Next, Curry fails to establish the fourth prima facie element of his race discrimination claim. More specifically, under the fourth element, Curry must show that Mickey's treated a similarly situated non African-American employee more favorably. "Similarly situated employees must be 'directly comparable to the plaintiff in all material respects, which includes showing that the co-workers engaged in comparable rule or policy violations.'" Id. at 601 (quoting Patterson v. Indiana Newspapers, Inc., 589 F.3d 357, 365-66 (7th Cir. 2009)). The purpose of the similarly situated test "is to determine whether there are enough common factors between a plaintiff and a comparator -- and few enough confounding ones -- to allow for a meaningful comparison in order to divine whether discrimination was at play." Barricks v. Eli Lilly & Co., 481 F.3d 556, 560 (7th Cir. 2007).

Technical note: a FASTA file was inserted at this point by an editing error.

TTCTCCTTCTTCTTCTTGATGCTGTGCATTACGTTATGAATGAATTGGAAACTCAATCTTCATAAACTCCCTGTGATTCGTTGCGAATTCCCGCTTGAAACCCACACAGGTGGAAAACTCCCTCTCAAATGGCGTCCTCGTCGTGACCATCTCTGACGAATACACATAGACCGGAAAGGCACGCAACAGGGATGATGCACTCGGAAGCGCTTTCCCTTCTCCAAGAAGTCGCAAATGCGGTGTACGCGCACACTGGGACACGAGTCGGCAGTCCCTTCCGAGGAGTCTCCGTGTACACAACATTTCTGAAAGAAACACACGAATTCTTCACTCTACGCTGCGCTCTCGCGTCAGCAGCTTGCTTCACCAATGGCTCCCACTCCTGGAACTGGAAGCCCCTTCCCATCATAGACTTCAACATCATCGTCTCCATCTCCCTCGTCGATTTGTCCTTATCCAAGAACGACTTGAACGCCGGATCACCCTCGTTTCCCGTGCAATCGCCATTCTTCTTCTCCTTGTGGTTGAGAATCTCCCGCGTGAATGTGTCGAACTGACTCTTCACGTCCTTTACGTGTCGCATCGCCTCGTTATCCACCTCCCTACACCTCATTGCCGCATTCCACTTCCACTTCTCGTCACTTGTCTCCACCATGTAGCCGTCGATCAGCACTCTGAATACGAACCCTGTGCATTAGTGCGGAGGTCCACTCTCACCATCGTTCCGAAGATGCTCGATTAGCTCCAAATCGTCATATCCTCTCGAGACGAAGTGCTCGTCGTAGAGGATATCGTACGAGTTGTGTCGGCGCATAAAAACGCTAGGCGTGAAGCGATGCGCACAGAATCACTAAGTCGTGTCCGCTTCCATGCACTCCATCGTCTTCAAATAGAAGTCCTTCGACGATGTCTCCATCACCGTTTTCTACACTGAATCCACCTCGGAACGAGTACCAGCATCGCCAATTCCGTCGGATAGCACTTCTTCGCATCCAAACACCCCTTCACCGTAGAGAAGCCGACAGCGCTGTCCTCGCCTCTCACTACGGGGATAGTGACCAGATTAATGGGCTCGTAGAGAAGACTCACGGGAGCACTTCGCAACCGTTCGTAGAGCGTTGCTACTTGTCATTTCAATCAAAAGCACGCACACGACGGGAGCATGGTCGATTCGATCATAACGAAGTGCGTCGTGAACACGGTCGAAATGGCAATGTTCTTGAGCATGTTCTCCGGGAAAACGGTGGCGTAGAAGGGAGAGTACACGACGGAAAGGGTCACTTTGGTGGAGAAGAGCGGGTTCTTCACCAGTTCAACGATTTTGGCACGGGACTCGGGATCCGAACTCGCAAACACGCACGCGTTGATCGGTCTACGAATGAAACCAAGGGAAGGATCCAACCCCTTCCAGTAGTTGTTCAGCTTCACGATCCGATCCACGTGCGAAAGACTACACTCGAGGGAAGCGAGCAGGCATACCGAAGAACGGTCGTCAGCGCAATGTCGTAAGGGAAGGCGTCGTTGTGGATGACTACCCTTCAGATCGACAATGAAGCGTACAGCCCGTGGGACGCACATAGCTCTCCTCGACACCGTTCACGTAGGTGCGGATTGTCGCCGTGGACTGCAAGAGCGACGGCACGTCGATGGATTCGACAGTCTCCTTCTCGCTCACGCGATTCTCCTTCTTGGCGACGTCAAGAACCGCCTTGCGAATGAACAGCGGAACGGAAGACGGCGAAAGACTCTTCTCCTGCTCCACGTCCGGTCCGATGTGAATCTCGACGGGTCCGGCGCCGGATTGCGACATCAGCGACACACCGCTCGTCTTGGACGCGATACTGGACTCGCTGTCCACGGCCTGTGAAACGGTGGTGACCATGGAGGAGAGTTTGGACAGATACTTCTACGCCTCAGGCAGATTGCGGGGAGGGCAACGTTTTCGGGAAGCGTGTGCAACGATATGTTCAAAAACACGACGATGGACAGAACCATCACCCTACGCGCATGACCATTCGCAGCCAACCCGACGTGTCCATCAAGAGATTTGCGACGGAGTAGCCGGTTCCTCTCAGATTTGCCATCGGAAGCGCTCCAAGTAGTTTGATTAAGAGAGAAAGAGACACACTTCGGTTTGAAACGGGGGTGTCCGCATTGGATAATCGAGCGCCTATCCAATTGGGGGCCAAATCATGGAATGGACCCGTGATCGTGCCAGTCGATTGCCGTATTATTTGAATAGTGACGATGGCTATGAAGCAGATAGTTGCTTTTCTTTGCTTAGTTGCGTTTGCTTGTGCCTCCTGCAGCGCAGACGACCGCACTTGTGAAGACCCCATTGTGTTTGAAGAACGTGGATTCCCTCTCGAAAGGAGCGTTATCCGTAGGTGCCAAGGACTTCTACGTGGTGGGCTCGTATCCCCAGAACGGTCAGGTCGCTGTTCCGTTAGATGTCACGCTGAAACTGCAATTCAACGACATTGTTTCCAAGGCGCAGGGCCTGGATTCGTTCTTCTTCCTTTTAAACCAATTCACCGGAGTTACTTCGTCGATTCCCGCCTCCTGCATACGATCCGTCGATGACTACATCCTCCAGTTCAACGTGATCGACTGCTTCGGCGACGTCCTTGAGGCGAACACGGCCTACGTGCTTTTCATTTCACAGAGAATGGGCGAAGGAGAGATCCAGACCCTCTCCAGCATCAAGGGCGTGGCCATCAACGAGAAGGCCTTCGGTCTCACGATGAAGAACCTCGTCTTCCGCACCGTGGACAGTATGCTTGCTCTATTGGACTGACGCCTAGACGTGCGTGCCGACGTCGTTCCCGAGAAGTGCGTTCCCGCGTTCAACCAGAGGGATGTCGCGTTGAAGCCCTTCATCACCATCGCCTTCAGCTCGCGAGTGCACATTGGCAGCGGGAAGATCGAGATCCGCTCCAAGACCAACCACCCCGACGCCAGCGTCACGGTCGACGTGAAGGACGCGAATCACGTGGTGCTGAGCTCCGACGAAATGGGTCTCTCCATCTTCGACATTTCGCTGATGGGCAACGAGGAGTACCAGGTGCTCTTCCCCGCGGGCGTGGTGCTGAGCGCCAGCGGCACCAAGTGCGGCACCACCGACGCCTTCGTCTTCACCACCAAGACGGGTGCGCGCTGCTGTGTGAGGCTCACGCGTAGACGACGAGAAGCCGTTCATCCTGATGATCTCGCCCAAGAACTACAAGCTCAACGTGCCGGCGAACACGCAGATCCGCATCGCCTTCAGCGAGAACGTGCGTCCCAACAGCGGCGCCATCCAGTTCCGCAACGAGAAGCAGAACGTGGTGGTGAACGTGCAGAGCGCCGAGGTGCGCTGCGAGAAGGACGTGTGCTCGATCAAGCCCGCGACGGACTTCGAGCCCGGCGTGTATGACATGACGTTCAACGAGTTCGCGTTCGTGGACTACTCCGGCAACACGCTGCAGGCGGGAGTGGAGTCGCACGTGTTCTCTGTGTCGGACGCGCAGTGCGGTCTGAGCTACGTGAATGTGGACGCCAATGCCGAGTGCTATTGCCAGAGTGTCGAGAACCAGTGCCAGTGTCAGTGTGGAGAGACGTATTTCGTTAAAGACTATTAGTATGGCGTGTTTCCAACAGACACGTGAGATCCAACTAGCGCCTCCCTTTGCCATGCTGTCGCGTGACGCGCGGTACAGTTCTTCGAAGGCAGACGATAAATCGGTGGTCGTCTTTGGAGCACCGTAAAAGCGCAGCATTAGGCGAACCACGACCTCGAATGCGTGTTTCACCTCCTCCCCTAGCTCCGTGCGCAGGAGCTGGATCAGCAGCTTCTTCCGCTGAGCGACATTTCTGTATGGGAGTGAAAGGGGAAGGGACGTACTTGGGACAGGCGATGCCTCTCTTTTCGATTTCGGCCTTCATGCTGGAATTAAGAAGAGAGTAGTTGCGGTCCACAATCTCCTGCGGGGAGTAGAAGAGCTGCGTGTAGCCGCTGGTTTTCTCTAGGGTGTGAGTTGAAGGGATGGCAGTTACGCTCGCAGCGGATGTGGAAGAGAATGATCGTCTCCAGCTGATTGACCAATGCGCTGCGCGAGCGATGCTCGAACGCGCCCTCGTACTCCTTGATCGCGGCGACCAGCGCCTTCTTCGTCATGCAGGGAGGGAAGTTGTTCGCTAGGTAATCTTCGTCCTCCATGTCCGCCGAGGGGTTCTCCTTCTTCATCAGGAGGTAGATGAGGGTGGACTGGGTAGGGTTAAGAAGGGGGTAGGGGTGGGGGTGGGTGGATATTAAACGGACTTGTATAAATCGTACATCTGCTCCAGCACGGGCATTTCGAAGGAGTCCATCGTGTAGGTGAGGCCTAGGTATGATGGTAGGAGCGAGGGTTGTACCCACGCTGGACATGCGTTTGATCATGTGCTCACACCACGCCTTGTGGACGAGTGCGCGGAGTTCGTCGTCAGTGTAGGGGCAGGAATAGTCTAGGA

There is no evidence in the record that another employee, who was not African-American, engaged in comparable rule or policy violations. As mentioned, Curry failed to file a Northern District of Illinois Local Rule 56.1(b)(3)(C) Statement of Additional Facts, and thus he has not provided any evidence concerning other employees in the first instance. Thus, construing the facts and all reasonable inferences in Curry's favor, he has not established the fourth prima facie element of his race discrimination claim.